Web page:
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Real public servants are free enterprising individuals who, inspired, embrace challenge, take risks, and create, sometimes big, and often, they create jobs in the process, all out of their ideas, and self initiative...

Thursday, December 15, 2011

Non-Partisan Analyst Exposes California High Speed Train’s Flawed Finances

     As often happens when pipe-dreams collide with reality, the California High Speed Train project has just experienced its second major set-back in just the last month. After cost projections for the train-to-nowhere were doubled just a few weeks ago, a new report from the non-partisan Legislative Analyst’s Office found that the high-speed rail plan “does not comply with key provisions of a ballot measure that voters approved,” according to the Los Angeles Times. The audit found that high speed rail officials must “must complete an environmental review and identify a corridor, a usable segment, all sources of committed funds and a schedule for the receipt of financing,” before any of the $9 billion that voters approved in 2008 can be requested, the Times reported.

Of course, none of these major failures were among the selling points when this boondoggle was pitched to voters three years ago. Similarly, no such prognostications of rapidly inflating costs and rapidly deflating benefits are being pitched with a similar ballot box boondoggle, the so-called California Cancer Research Act. This project, funded by a nearly $1 billion annual tax hike, duplicates existing programs, but still adds a brand new $16 million bureaucracy to California’s already bloated public sector. What’s worse is that this project’s spending continues year after year, regardless of whether the state can afford it or not.

     At a time when California is facing record level deficits, doubling down on the out-of-control spending that drove the state into the ground is surely not the way to go. Like working families across the nation, California bureaucrats should learn to live within their means.
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Botched Paramilitary Police Raids: An Epidemic of "Isolated Incidents"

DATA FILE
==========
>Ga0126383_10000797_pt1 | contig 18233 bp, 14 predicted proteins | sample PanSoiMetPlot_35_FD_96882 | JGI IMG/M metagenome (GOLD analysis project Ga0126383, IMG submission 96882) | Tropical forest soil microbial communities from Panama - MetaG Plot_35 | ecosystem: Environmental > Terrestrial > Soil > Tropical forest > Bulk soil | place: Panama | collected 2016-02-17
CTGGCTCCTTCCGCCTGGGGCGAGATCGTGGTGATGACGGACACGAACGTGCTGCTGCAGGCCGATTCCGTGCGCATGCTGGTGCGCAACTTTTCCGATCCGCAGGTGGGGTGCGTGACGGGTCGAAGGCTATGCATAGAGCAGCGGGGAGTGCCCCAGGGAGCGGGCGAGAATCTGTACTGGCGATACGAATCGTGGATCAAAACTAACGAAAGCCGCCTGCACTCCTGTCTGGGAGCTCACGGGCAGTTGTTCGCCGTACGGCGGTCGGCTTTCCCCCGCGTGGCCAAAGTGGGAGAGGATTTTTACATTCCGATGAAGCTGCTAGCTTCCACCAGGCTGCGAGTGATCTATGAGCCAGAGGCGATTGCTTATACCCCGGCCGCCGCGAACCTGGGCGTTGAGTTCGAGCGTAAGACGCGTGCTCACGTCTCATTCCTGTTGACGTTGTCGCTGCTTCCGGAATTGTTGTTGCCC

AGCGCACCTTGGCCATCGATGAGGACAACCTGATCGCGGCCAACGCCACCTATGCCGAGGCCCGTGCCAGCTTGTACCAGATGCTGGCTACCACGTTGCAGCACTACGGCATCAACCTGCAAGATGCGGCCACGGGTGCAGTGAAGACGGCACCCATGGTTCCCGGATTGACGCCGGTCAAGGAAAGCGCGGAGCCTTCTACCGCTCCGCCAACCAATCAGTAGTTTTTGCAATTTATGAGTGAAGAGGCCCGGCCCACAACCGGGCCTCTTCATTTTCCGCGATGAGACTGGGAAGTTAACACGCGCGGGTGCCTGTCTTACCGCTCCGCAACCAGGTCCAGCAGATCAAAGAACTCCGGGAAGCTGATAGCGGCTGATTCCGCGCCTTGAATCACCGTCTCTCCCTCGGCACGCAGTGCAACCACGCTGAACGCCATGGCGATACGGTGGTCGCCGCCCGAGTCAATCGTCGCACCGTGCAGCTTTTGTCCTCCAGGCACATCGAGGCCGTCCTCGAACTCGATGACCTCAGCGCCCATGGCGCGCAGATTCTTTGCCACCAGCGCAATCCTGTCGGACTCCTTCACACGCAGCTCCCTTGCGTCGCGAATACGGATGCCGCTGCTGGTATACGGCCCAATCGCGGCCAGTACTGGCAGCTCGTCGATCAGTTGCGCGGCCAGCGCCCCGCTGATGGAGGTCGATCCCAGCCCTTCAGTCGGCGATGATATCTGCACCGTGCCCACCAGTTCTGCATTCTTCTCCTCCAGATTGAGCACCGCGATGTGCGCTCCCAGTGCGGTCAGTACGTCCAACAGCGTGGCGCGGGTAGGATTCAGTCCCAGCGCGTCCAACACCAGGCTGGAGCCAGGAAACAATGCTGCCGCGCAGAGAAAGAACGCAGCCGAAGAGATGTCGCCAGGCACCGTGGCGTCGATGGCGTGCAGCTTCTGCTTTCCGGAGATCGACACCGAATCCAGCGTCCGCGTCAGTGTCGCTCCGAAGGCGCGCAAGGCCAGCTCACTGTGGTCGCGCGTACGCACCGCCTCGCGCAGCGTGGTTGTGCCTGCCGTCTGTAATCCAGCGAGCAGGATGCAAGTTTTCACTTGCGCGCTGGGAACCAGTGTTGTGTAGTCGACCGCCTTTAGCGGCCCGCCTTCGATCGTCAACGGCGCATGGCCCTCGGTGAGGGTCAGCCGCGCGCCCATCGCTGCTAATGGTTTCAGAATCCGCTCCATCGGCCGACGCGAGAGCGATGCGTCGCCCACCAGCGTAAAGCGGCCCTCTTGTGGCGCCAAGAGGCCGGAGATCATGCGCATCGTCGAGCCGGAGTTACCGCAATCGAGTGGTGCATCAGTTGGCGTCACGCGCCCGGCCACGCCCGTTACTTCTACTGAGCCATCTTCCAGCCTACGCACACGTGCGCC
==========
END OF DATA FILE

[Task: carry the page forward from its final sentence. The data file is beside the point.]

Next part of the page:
"If a widespread pattern of [knock-and-announce] violations were shown . . . there would be reason for grave concern." —Supreme Court Justice Anthony Kennedy, in Hudson v. Michigan, June 15, 2006. An interactive map of botched SWAT and paramilitary police raids, released in conjunction with the Cato policy paper "Overkill: The Rise of Paramilitary Police Raids," by Radley Balko. What does this map mean? How to use this map View Original Map and Database


Death of an innocent. Death or injury of a police officer. Death of a nonviolent offender.
Raid on an innocent suspect. Other examples of paramilitary police excess. Unnecessary raids on doctors and sick people.
The proliferation of SWAT teams, police militarization, and the Drug War have given rise to a dramatic increase in the number of "no-knock" or "quick-knock" raids on suspected drug offenders. Because these raids are often conducted based on tips from notoriously unreliable confidential informants, police sometimes conduct SWAT-style raids on the wrong home, or on the homes of nonviolent, misdemeanor drug users. Such highly-volatile, overly confrontational tactics are bad enough when no one is hurt -- it's difficult to imagine the terror an innocent suspect or family faces when a SWAT team mistakenly breaks down their door in the middle of the night. But even more disturbing are the number of times such "wrong door" raids unnecessarily lead to the injury or death of suspects, bystanders, and police officers. Defenders of SWAT teams and paramilitary tactics say such incidents are isolated and rare. The map above aims to refute that notion.

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